The federal monitor overseeing changes being made by the Jersey Division of Youth and Family Services - DYFS - says the Agency is making good progress in a number of areas, but more work remains.

Judith Meltzer – in testimony before the Assembly Human Services Committee this morning – said more kids are being adopted and placed in foster care than in the past, because “DCF has recruited and maintained hundreds of new resource parents each year – exceeding its targets and making it possible to place nearly 90 percent of children with family caregivers.”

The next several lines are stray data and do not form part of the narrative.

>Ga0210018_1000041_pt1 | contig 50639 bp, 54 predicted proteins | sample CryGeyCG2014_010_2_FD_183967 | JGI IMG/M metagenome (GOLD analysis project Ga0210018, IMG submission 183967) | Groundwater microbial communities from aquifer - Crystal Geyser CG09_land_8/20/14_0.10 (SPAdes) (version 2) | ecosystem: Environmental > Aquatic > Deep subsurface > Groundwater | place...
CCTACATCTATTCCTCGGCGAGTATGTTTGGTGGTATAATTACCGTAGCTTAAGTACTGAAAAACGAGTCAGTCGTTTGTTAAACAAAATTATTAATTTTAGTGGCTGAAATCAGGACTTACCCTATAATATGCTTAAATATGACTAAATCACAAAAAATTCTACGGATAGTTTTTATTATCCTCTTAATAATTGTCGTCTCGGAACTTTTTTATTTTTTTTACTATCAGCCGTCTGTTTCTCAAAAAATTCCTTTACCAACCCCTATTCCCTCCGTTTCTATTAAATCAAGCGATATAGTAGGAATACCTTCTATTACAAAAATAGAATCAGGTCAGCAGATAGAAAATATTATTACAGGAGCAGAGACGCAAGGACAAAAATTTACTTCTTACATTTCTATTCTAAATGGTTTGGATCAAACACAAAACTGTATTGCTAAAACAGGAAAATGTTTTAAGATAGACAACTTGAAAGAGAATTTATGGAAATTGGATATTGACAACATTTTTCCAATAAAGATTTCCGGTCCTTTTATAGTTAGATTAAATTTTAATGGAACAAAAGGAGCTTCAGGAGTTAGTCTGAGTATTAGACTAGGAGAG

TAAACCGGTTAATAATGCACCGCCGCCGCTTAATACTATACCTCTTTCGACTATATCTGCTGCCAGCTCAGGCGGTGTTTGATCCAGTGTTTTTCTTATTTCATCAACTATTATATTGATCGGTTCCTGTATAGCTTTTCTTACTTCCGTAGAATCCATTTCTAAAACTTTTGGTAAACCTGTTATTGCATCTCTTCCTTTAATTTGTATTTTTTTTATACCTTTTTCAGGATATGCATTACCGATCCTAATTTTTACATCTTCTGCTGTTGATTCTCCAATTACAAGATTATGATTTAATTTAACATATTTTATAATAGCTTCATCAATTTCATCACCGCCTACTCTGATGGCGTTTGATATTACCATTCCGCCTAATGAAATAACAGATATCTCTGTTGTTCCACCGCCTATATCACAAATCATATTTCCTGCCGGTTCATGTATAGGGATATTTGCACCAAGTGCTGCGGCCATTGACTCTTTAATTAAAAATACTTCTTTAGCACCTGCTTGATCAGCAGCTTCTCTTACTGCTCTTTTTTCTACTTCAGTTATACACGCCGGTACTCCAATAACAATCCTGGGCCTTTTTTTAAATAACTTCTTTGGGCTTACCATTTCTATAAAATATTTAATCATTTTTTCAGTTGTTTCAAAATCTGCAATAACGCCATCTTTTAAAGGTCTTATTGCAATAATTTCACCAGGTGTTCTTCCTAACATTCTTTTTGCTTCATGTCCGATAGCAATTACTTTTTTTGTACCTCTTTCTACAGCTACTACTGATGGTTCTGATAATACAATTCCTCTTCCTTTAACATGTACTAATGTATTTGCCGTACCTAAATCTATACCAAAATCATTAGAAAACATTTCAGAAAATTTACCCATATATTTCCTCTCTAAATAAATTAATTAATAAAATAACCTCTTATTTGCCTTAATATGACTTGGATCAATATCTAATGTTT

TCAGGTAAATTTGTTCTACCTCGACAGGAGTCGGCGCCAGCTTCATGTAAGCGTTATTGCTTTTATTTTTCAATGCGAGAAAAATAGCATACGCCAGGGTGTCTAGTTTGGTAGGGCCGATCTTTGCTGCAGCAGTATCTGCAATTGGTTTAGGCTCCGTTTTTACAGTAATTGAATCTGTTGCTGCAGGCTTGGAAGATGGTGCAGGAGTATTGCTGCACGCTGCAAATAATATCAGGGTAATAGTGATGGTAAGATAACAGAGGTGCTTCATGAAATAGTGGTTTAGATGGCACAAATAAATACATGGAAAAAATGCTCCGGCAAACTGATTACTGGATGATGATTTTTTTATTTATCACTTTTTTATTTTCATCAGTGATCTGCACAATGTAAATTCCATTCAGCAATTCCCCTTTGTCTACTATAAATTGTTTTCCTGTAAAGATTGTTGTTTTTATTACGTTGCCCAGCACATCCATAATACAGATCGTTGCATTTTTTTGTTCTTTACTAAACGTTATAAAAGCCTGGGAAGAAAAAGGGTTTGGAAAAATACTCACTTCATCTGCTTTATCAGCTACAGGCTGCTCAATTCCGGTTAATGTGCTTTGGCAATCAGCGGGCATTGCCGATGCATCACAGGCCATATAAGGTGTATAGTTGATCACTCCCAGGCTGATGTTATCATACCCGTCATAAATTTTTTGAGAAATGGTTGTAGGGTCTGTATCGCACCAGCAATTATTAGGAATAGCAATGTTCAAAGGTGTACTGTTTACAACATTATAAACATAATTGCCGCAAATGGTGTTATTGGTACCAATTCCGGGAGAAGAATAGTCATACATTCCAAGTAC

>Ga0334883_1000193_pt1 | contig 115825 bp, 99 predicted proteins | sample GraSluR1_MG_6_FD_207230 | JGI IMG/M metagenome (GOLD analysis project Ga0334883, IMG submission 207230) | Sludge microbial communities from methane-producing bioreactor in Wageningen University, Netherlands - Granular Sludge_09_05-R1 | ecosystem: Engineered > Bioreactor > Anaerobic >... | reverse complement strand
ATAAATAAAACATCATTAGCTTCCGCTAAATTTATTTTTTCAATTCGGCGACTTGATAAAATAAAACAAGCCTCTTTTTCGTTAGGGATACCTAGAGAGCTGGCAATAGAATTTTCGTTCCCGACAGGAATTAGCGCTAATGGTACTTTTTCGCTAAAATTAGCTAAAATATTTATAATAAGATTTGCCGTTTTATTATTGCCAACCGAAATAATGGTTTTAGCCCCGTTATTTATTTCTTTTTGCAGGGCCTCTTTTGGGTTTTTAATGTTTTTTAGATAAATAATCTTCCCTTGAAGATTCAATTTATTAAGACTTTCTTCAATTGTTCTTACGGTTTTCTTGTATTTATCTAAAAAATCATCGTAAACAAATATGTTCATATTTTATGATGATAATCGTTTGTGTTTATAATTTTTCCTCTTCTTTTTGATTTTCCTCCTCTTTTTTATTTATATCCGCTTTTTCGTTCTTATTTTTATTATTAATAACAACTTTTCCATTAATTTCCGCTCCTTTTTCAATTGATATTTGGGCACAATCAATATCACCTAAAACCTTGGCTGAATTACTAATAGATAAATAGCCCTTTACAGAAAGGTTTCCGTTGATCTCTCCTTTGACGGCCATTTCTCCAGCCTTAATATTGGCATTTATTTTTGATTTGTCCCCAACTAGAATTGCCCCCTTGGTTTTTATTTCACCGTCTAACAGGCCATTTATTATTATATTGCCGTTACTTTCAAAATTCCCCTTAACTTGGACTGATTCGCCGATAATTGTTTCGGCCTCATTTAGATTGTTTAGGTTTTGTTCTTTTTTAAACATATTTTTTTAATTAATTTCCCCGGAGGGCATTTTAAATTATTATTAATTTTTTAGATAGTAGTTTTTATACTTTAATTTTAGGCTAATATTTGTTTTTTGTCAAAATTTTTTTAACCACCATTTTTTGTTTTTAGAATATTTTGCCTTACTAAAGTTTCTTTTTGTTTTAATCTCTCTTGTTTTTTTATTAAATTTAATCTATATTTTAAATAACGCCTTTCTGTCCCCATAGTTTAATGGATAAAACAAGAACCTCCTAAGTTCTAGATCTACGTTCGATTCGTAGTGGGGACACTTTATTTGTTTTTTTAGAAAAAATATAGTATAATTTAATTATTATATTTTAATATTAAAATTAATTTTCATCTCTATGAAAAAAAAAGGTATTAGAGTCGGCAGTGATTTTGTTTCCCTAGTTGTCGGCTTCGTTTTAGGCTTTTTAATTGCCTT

She also told members of the panel “children in DYFS custody now have regular and timely access to medical assessments, immunizations and early periodic screenings  – coordinated through the work of nurses who are now in each local office.”

At the same time Meltzer pointed out DYFS needs to improve how it carries out investigations, more

family team meetings need to be held on a regular basis, and services to older youth need to be enhanced and expanded, but overall “New Jersey has achieved notable progress.”

Federal monitoring of DYFS began after a lawsuit was filed more than a decade ago by a child advocate group, after several high profile child abuse cases were reported in the Garden state.